38. I want this tic-tac-toe playing program to get really good
  39. at tic-tac-toe. Because I was always interested in the most
  40. practical, society impacting problems.
  41. >> Tic-tac-toe generalizes pretty well to world hunger.
  42. >> Eventually. So that is what got me interested in
  43. it. And I was, I didn't even know what it
  44. was called for a long time. So I started doing
  45. reinforcement learning and then discovered that it was interesting and popular,
  46. >> Right. Well. I certainly wouldn't suggest
  47. we are doing the science that we are
  48. doing because it is popular. We are doing it because we are interested in it.
  49. >> Yes.
  50. >> And I'm interested in reinforcement learning
  51. because, in some sense it kind of encapsulates all the things I
  52. happen to care about. I come from a sort of general AI
  53. background, and I care about modeling people. I care about building smart
  54. agents that have to live in a world with other smart agents, thousands
  55. of them, hundreds of thousands of them, thousands of them. Some of
  56. whom might be human. And I have to field some way to predict
  57. what to do over time. So, from a sort of technical point
  58. of view, if we can think of supervised learning as function approximation, and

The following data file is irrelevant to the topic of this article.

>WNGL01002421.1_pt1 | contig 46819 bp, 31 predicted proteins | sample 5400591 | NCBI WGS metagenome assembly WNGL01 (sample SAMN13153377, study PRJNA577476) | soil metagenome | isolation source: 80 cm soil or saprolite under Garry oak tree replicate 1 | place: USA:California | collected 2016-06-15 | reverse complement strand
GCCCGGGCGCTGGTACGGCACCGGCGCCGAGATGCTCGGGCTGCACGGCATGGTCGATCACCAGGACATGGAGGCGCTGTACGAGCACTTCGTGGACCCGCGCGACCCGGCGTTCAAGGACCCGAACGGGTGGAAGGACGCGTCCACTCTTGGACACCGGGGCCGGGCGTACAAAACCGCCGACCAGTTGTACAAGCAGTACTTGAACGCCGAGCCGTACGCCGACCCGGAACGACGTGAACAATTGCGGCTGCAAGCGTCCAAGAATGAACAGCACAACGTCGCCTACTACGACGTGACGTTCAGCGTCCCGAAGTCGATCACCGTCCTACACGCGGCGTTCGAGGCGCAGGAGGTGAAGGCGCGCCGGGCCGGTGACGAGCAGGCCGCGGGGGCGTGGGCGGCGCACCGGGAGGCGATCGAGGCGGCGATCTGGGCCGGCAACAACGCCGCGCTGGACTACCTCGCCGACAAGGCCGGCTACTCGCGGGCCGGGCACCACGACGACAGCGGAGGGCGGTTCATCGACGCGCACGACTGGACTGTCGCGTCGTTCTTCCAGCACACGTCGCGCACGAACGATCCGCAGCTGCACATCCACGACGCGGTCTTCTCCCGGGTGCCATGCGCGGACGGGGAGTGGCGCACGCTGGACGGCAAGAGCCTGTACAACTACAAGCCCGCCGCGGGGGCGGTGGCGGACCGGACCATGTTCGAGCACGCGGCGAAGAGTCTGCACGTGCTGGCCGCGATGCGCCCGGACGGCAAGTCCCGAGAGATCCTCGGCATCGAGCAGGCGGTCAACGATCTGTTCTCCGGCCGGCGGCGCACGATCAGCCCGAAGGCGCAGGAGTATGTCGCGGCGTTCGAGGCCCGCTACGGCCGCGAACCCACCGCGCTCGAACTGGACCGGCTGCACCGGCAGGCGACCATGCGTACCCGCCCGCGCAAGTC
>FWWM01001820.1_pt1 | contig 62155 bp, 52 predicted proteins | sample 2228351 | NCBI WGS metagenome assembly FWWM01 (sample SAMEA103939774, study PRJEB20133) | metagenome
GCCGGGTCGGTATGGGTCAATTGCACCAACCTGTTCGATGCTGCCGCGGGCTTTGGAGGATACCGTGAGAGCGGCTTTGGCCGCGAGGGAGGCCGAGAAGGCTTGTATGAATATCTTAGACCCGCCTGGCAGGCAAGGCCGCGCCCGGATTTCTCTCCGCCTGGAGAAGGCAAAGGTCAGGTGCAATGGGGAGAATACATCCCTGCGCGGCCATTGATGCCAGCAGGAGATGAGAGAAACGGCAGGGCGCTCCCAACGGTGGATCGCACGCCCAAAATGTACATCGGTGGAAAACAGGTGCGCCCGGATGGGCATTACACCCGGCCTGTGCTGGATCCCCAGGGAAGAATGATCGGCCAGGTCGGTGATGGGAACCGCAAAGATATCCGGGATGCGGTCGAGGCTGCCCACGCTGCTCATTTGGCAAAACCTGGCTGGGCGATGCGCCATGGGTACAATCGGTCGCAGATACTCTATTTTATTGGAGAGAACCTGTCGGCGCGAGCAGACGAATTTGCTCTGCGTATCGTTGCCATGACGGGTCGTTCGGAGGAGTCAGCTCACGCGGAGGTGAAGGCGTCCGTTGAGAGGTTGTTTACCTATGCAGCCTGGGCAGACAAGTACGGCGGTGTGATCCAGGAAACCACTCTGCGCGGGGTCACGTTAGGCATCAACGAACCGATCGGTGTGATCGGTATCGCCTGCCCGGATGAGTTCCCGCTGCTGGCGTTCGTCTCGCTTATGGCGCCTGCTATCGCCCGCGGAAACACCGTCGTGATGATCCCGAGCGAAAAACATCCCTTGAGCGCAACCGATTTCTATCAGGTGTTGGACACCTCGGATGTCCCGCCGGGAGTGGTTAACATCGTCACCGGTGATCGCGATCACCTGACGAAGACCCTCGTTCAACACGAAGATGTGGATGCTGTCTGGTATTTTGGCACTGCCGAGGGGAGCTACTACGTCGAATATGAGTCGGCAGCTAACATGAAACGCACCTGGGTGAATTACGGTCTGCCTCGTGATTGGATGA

59. unsupervised learning as, you know,
  60. concise, compact description, what's the difference
  61. between something like reinforcement learning and
  62. those two? Supervised learning in particular.
  63. >> > So, often the that supervised
  64. learning, sorry, reinforcement learning is described is
  65. as learning from delayed reward. So instead of the feedback that you get in
  66. supervised learning, which is, here's what you
  67. should do, and the feedback you get
  68. in unsupervised learning, which is [INAUDIBLE], the
  69. feedback in reinforcement learning may come several
  70. steps after the decisions that you've actually made. So, a good example
  71. of that, or an easy example of that would be actually your tic-tac-toe